LONDON, March 21 (Xinhua) -- Martin McGuinness, the former Sinn Fein leader whose resignation sparked the recent snap election in Northern Ireland, has died, it was announced Tuesday.
McGuinness, aged 66, was suffering from a rare heart condition and died in hospital.
Until his resignation, he was deputy first minister in the devolved parliament in Belfast.
Sinn Fein's president Gerry Adams paid tribute to McGuinness, saying he had shown great determination, dignity and humility and it was no different during his short illness.
British Prime Minister Theresa May also paid tribute, saying: "While I can never condone the path he took in the earlier part of his life, Martin McGuinness ultimately played a defining role in leading the Republican movement away from violence."
"In doing so, he made an essential and historic contribution to the extraordinary journey of Northern Ireland from conflict to peace," said May.
"While we certainly didn't always see eye-to-eye even in later years, as deputy first minister for nearly a decade he was one of the pioneers of implementing cross community power sharing in Northern Ireland. He understood both its fragility and its precious significance and played a vital part in helping to find a way through many difficult moments. At the heart of it all was his profound optimism for the future of Northern Ireland -- and I believe we should all hold fast to that optimism today."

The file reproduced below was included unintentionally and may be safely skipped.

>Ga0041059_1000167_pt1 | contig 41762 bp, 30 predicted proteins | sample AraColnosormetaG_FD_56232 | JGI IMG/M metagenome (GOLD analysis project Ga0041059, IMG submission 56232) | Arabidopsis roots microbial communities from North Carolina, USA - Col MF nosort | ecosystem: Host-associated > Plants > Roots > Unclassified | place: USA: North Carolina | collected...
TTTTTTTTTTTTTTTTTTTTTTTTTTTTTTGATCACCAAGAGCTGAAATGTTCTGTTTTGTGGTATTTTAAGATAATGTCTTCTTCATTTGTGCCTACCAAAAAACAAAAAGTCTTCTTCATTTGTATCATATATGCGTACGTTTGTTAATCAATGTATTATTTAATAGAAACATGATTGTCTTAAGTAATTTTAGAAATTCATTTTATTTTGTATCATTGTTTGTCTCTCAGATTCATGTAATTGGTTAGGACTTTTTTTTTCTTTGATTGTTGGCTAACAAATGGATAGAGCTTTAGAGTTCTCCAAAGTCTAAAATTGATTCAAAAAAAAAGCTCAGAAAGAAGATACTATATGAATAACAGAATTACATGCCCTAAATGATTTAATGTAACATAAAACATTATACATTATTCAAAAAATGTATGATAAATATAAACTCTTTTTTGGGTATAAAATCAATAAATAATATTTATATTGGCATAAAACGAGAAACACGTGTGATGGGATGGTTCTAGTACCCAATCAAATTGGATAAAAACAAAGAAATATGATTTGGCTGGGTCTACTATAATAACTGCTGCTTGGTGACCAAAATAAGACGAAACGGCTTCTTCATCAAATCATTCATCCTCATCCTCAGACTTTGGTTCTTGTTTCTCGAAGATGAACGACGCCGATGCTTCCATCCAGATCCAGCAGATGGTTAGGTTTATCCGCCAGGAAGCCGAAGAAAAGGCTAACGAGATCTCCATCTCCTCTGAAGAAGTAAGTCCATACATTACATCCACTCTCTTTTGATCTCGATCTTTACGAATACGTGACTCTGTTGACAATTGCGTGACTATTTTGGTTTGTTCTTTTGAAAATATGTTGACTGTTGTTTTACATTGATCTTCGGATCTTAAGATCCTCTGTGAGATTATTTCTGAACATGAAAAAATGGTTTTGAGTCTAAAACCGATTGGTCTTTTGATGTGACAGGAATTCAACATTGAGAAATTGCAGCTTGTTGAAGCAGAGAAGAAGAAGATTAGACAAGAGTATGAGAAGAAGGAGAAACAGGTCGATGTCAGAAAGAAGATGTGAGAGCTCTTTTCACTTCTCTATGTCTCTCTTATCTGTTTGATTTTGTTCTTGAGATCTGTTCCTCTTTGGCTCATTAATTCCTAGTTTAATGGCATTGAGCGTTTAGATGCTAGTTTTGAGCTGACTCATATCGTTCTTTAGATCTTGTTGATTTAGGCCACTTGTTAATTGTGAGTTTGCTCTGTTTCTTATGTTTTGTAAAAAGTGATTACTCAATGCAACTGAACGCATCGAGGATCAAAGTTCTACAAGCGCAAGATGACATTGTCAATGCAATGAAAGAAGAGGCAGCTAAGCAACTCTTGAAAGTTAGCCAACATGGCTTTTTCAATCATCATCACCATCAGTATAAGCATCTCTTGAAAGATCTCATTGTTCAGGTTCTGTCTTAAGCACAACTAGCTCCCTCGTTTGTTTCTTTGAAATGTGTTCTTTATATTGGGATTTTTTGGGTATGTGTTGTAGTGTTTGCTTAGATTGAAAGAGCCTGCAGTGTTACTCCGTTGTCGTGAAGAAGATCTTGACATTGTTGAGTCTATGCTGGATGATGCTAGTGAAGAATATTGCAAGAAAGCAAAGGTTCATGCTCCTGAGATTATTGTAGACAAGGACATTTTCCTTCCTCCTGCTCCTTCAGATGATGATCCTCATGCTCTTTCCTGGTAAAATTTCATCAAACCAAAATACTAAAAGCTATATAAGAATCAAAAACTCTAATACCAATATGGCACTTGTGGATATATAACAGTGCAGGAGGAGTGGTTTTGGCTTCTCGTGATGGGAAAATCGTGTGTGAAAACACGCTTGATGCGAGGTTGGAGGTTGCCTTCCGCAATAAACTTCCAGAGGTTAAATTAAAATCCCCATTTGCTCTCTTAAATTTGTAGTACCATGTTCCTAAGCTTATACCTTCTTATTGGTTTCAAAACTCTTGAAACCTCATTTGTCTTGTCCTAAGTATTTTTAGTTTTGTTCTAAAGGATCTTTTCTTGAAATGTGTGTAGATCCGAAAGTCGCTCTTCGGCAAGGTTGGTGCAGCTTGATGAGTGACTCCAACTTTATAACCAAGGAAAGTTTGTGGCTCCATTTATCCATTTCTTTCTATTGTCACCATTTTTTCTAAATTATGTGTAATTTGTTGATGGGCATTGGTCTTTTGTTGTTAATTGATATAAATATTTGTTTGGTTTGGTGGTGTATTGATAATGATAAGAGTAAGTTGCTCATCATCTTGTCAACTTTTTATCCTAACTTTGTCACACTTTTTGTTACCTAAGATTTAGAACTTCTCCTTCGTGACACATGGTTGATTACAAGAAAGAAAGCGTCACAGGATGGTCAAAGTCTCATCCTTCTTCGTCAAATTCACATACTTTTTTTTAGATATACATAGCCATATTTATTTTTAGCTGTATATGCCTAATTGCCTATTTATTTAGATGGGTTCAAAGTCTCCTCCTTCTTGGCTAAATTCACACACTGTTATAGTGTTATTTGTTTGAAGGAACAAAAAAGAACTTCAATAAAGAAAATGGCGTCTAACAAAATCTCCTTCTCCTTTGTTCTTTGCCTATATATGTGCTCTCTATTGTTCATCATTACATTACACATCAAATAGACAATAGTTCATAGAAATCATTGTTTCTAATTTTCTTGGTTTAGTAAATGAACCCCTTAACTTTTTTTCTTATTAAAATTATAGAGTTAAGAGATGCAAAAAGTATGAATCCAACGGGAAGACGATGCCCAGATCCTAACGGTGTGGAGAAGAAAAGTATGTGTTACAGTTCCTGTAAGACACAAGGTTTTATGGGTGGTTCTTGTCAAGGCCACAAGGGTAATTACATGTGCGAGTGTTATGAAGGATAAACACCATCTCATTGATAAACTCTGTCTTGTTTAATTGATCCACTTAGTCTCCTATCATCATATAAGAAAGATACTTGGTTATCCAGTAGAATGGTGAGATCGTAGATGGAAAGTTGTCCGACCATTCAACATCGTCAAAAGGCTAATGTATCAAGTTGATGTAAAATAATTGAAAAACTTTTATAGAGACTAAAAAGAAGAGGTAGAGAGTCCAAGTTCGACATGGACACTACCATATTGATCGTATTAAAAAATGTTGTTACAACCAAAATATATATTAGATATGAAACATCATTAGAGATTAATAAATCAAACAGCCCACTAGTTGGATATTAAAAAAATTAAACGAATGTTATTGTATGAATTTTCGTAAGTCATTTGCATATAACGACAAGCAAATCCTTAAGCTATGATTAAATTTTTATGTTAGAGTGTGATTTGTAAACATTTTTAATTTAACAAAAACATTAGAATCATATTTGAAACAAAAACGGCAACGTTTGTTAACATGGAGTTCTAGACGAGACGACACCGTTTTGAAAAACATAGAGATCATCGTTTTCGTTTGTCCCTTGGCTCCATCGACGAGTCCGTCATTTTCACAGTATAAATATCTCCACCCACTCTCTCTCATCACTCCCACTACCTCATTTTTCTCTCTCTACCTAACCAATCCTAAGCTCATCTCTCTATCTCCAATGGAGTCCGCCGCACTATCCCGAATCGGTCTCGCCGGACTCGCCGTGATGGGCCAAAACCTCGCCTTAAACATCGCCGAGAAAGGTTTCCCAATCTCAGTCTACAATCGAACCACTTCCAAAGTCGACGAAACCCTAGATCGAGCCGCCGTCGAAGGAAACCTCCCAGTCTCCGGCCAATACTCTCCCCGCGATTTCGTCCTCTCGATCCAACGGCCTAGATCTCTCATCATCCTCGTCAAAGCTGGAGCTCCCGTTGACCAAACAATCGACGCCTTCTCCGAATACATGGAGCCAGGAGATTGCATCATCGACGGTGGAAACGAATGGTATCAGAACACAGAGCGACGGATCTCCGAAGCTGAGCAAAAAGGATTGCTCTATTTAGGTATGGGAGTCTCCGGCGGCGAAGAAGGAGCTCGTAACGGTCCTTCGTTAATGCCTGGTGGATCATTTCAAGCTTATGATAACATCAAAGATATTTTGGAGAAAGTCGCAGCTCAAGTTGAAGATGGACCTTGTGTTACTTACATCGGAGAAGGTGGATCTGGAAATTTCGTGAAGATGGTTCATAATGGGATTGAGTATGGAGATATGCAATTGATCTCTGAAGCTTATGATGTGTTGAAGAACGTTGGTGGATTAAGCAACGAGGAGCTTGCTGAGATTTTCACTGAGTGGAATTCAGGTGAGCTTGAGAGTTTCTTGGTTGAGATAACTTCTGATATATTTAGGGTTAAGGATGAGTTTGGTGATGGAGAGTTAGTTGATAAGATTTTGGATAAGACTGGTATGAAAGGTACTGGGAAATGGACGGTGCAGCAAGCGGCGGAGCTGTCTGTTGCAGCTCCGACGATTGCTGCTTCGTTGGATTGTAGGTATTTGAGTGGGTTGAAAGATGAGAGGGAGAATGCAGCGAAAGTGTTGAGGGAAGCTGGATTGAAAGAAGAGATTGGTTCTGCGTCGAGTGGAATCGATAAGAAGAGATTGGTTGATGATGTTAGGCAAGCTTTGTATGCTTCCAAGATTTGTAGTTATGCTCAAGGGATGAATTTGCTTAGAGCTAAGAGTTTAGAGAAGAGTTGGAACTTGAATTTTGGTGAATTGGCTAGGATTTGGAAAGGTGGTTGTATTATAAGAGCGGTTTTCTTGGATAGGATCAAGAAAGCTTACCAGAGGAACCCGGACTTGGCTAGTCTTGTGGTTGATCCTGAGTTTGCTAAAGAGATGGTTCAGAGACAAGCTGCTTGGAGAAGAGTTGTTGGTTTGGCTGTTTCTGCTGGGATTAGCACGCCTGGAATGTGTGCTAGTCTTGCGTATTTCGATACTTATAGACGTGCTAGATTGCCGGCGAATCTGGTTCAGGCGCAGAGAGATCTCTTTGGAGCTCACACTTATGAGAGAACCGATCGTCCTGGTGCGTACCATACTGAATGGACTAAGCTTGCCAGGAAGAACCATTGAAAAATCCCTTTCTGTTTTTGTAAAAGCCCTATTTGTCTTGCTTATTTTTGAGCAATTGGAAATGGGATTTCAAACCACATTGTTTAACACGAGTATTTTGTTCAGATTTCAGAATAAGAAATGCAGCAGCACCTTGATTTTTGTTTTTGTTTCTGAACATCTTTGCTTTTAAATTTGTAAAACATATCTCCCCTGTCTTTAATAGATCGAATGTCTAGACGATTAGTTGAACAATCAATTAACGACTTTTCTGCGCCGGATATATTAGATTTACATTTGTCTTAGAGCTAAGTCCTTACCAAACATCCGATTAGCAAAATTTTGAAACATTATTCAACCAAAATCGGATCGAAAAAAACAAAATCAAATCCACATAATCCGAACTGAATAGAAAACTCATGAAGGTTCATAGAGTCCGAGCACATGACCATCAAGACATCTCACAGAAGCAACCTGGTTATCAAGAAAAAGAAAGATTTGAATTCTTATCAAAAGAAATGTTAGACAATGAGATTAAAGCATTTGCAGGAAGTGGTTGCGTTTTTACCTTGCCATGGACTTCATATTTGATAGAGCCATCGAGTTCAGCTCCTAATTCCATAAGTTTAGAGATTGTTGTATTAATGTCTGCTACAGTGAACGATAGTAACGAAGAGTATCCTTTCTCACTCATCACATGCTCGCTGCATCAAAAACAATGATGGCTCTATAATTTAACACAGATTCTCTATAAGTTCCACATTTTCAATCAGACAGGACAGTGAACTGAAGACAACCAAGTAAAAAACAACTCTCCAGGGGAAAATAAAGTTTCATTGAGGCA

Arlene Foster of the Democratic Unionst Party (DUP), who served as First Minister at Stormont until McGuinness's resignation, also paid tribute. It was a row over Foster's handling of a botched heating scheme in Northern Ireland that led to McGuinness quitting his post.
Foster said: "Today's news will come as a shock to many people. First and foremost, Martin McGuinness was a much loved husband, father and grandfather. My thoughts and prayers are with his wife and the family circle at this very painful time of grief and loss."
In Dublin, Irish Prime Minister Enda Kenny said McGuinness's passing was a "significant loss, not only to politics in Northern Ireland, but to the wider political landscape on this island and beyond".
Under the peace process formula, the currently suspended Northern Ireland Assembly can only resume if the DUP and Sinn Fein agree to work together. So far no agreement has been reached, risking home rule from Westminster being re-introduced.